The myth of a friend who just “knows” – this is as destructive as expecting our spouse to read our minds. No one reads minds, except for Jesus, and the Bible tells us He’s a friend like no other, so that makes sense. Friendship is about knowing, deep intimate knowing, and it’s really awesome when your friend sends you Star Wars undergarments because she “knows,” but she didn’t read your mind. Instead, you had conversations and shared details and listened and took notes. It takes time to build friendship, and effort, and more sacrifice than reward. It takes hard stuff happening like loss and transition and life change to get to the good stuff and they still won’t just magically know. This is a hard realization.

The myth of the friend who calls so you don’t have to – it’s nice to get a phone call. (Or if you’re like me, a text, because all my friend’s know I don’t answer my phone.) It’s nice to be invited places, but so many of us miss out on genuine friendship because we are waiting to be invited. When you look around you and long for a friend, I have found that God’s answer is usually “lean in.” By this I mean, we have to be willing to call, to text, to invite, and to ask in, because most other people are waiting to be asked in as well. If we stand around and wait, we may be standing around a very long and lonely time. It’s nice to be invited, yes, but it’s better to friend, to reach out, because that’s where the good stuff is, the worthwhile, and God works there with an authenticity we would miss otherwise.

Last, the myth of a friend who never points out your flaws. Lord, at 38-years-old I do not want this person in my life. I want friends who tell me I’m beautiful, friends who tell me “well done,” but I also want friends who say, “I forgive you” because that means we’ve been our real selves going through real stuff together. I don’t want harsh friends, hurtful friends, or mean girls in my life, but I do want to give my friends permission to be awkward by being a little awkward myself, permission to mess up by messing up myself, and friends who are full of grace which means I have to give them a reason to share grace in this life.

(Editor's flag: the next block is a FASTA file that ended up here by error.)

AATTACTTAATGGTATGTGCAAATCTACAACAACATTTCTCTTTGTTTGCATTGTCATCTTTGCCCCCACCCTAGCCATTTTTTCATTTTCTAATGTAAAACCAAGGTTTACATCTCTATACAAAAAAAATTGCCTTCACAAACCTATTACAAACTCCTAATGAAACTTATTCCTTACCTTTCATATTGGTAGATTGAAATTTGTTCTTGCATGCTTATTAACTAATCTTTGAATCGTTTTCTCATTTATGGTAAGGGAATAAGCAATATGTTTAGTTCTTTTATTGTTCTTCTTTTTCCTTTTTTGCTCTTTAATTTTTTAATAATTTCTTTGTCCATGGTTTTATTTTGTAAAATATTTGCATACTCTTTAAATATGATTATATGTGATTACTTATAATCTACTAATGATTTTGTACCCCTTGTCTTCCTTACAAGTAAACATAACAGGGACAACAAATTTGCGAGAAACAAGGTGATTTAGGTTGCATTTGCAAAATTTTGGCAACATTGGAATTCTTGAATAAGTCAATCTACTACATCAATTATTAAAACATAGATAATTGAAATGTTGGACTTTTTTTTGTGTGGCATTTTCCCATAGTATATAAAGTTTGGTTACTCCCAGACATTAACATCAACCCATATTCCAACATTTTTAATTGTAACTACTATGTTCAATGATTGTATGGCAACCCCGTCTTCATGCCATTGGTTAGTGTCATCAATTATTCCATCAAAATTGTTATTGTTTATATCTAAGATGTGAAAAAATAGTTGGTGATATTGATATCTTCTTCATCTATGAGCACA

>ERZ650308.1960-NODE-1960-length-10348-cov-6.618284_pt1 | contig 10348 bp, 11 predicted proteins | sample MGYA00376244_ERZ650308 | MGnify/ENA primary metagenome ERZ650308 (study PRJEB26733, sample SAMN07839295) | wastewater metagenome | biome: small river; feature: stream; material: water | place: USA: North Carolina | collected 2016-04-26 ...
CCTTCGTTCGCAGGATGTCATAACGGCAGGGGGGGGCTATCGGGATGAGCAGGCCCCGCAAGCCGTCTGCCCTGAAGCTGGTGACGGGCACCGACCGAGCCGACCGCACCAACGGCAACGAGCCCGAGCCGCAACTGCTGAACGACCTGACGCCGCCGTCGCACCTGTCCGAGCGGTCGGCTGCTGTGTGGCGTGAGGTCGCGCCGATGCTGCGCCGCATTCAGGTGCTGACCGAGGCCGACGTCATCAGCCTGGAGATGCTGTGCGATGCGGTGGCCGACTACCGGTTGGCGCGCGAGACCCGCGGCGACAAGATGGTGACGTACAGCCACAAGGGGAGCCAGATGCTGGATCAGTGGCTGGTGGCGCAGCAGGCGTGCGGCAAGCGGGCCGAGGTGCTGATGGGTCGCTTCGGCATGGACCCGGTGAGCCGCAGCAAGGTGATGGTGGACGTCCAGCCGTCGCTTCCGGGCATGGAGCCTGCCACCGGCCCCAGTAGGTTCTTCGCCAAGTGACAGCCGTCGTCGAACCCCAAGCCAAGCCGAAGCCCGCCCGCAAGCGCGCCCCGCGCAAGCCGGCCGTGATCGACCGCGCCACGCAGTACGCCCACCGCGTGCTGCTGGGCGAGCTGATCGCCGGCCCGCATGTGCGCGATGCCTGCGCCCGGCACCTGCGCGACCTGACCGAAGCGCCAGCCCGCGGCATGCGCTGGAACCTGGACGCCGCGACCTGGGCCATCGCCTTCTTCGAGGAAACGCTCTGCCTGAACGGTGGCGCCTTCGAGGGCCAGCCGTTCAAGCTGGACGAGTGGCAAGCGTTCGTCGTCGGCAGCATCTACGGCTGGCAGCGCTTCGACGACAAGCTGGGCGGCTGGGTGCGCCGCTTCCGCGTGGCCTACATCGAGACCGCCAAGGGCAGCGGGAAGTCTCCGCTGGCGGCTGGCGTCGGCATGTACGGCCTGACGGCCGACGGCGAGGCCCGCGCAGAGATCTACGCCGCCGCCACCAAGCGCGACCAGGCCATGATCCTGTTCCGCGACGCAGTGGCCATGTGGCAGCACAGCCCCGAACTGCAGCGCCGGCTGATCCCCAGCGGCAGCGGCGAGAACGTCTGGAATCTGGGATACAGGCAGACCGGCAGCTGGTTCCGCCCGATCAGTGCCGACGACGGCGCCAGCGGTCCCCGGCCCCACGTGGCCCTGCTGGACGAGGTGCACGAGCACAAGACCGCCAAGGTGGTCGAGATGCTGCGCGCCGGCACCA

Real friendship, this is the goal. It isn’t easy. It isn’t simple. It doesn’t happen overnight, but it can happen and it starts with His love, tucked inside of you.

(Learn more about real friendship, real relationship, and what is really beautiful in both in Altogether Beautiful.)

Things that Make Me Feel Altogether Beautiful

Beauty isn’t everything.

Beauty is, in fact, in the eye of the beholder.

But one thing I learned from studying the Song of Songs is that God appreciates beauty, regards beauty, and doesn’t ignore beauty either, so neither should I.

I think for too long I vacillated between buying all the nice things or wanting all the nice things to stuffing my desire for beautiful things and being beautiful way deep down. I confused appreciation with coveting because the line felt dangerously close. And it was, it is.

Biblical Truth: Anything God makes for good, Satan will try to distort.

Fighting Satan’s ridiculousness doesn’t mean running from beauty and beautiful things though. It means embracing it fully, while asking God, seeking God, imploring God, receiving God, and hearing from God, in His Word. This is what you’ll find if you study the Song with me:

Not one thing beautiful exists on this earth, without God’s hand in it.

So, to celebrate that fact. I thought I would share with you a few of the things that make me feel beautiful. When I put these things on, when I hold them in my hand, I am reminded not of how much I don’t have, but of all I have and Who provides it. Things can be like that, valuable, without becoming little gods for us to worship. They can point us to all that He has given us and all that He has redeemed for us. Most often these things are connected to people, because people matter more every time.